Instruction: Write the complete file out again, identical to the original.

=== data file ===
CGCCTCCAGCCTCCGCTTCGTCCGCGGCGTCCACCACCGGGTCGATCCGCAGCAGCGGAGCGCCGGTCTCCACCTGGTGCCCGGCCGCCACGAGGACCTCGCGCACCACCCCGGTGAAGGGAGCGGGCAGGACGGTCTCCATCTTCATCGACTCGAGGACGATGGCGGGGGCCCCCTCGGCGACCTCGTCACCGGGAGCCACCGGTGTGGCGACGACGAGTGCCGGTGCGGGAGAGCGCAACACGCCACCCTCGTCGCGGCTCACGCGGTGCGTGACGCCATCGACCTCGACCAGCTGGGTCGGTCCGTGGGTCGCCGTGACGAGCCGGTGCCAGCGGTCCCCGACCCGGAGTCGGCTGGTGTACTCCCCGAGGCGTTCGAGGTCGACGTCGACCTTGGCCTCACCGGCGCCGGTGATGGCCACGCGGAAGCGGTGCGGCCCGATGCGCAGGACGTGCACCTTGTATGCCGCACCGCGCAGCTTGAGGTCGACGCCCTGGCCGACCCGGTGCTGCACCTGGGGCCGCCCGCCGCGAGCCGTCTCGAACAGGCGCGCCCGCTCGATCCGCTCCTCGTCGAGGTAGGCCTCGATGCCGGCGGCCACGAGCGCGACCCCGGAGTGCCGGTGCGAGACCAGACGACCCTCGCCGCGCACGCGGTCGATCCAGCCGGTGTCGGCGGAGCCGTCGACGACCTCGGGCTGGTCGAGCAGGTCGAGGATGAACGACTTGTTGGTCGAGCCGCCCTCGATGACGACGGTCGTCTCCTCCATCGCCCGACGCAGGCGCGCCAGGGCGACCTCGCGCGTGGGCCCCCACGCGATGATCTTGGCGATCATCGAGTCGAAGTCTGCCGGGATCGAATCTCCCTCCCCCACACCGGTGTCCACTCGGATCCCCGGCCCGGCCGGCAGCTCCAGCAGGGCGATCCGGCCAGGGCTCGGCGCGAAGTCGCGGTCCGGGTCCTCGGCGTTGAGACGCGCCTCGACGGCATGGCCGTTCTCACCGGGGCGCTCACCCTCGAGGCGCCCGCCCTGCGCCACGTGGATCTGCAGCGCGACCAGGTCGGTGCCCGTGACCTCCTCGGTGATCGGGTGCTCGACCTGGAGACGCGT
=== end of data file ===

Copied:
CGCCTCCAGCCTCCGCTTCGTCCGCGGCGTCCACCACCGGGTCGATCCGCAGCAGCGGAGCGCCGGTCTCCACCTGGTGCCCGGCCGCCACGAGGACCTCGCGCACCACCCCGGTGAAGGGAGCGGGCAGGACGGTCTCCATCTTCATCGACTCGAGGACGATGGCGGGGGCCCCCTCGGCGACCTCGTCACCGGGAGCCACCGGTGTGGCGACGACGAGTGCCGGTGCGGGAGAGCGCAACACGCCACCCTCGTCGCGGCTCACGCGGTGCGTGACGCCATCGACCTCGACCAGCTGGGTCGGTCCGTGGGTCGCCGTGACGAGCCGGTGCCAGCGGTCCCCGACCCGGAGTCGGCTGGTGTACTCCCCGAGGCGTTCGAGGTCGACGTCGACCTTGGCCTCACCGGCGCCGGTGATGGCCACGCGGAAGCGGTGCGGCCCGATGCGCAGGACGTGCACCTTGTATGCCGCACCGCGCAGCTTGAGGTCGACGCCCTGGCCGACCCGGTGCTGCACCTGGGGCCGCCCGCCGCGAGCCGTCTCGAACAGGCGCGCCCGCTCGATCCGCTCCTCGTCGAGGTAGGCCTCGATGCCGGCGGCCACGAGCGCGACCCCGGAGTGCCGGTGCGAGACCAGACGACCCTCGCCGCGCACGCGGTCGATCCAGCCGGTGTCGGCGGAGCCGTCGACGACCTCGGGCTGGTCGAGCAGGTCGAGGATGAACGACTTGTTGGTCGAGCCGCCCTCGATGACGACGGTCGTCTCCTCCATCGCCCGACGCAGGCGCGCCAGGGCGACCTCGCGCGTGGGCCCCCACGCGATGATCTTGGCGATCATCGAGTCGAAGTCTGCCGGGATCGAATCTCCCTCCCCCACACCGGTGTCCACTCGGATCCCCGGCCCGGCCGGCAGCTCCAGCAGGGCGATCCGGCCAGGGCTCGGCGCGAAGTCGCGGTCCGGGTCCTCGGCGTTGAGACGCGCCTCGACGGCATGGCCGTTCTCACCGGGGCGCTCACCCTCGAGGCGCCCGCCCTGCGCCACGTGGATCTGCAGCGCGACCAGGTCGGTGCCCGTGACCTCCTCGGTGATCGGGTGCTCGACCTGGAGACGCGT